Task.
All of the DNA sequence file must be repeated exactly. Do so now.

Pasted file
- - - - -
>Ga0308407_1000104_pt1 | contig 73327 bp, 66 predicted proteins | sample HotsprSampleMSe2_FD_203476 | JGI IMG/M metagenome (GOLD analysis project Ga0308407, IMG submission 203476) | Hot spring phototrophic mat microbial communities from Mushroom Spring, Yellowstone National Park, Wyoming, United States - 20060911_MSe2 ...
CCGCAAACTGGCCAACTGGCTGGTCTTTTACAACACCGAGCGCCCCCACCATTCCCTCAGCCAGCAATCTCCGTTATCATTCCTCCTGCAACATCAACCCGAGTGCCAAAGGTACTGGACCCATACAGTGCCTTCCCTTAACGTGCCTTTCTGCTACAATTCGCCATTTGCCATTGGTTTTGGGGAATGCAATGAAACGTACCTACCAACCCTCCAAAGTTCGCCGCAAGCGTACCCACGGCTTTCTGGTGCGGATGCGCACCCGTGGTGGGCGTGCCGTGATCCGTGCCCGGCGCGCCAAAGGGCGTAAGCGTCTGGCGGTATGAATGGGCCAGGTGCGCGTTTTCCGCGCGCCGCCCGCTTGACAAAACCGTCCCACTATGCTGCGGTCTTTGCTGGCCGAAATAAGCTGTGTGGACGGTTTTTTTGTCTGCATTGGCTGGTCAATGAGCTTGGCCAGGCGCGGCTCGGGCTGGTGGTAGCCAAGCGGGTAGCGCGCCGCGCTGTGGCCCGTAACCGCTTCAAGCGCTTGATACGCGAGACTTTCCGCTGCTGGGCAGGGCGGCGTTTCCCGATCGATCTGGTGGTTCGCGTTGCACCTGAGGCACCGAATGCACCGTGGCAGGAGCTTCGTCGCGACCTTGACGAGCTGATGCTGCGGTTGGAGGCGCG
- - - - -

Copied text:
>Ga0308407_1000104_pt1 | contig 73327 bp, 66 predicted proteins | sample HotsprSampleMSe2_FD_203476 | JGI IMG/M metagenome (GOLD analysis project Ga0308407, IMG submission 203476) | Hot spring phototrophic mat microbial communities from Mushroom Spring, Yellowstone National Park, Wyoming, United States - 20060911_MSe2 ...
CCGCAAACTGGCCAACTGGCTGGTCTTTTACAACACCGAGCGCCCCCACCATTCCCTCAGCCAGCAATCTCCGTTATCATTCCTCCTGCAACATCAACCCGAGTGCCAAAGGTACTGGACCCATACAGTGCCTTCCCTTAACGTGCCTTTCTGCTACAATTCGCCATTTGCCATTGGTTTTGGGGAATGCAATGAAACGTACCTACCAACCCTCCAAAGTTCGCCGCAAGCGTACCCACGGCTTTCTGGTGCGGATGCGCACCCGTGGTGGGCGTGCCGTGATCCGTGCCCGGCGCGCCAAAGGGCGTAAGCGTCTGGCGGTATGAATGGGCCAGGTGCGCGTTTTCCGCGCGCCGCCCGCTTGACAAAACCGTCCCACTATGCTGCGGTCTTTGCTGGCCGAAATAAGCTGTGTGGACGGTTTTTTTGTCTGCATTGGCTGGTCAATGAGCTTGGCCAGGCGCGGCTCGGGCTGGTGGTAGCCAAGCGGGTAGCGCGCCGCGCTGTGGCCCGTAACCGCTTCAAGCGCTTGATACGCGAGACTTTCCGCTGCTGGGCAGGGCGGCGTTTCCCGATCGATCTGGTGGTTCGCGTTGCACCTGAGGCACCGAATGCACCGTGGCAGGAGCTTCGTCGCGACCTTGACGAGCTGATGCTGCGGTTGGAGGCGCG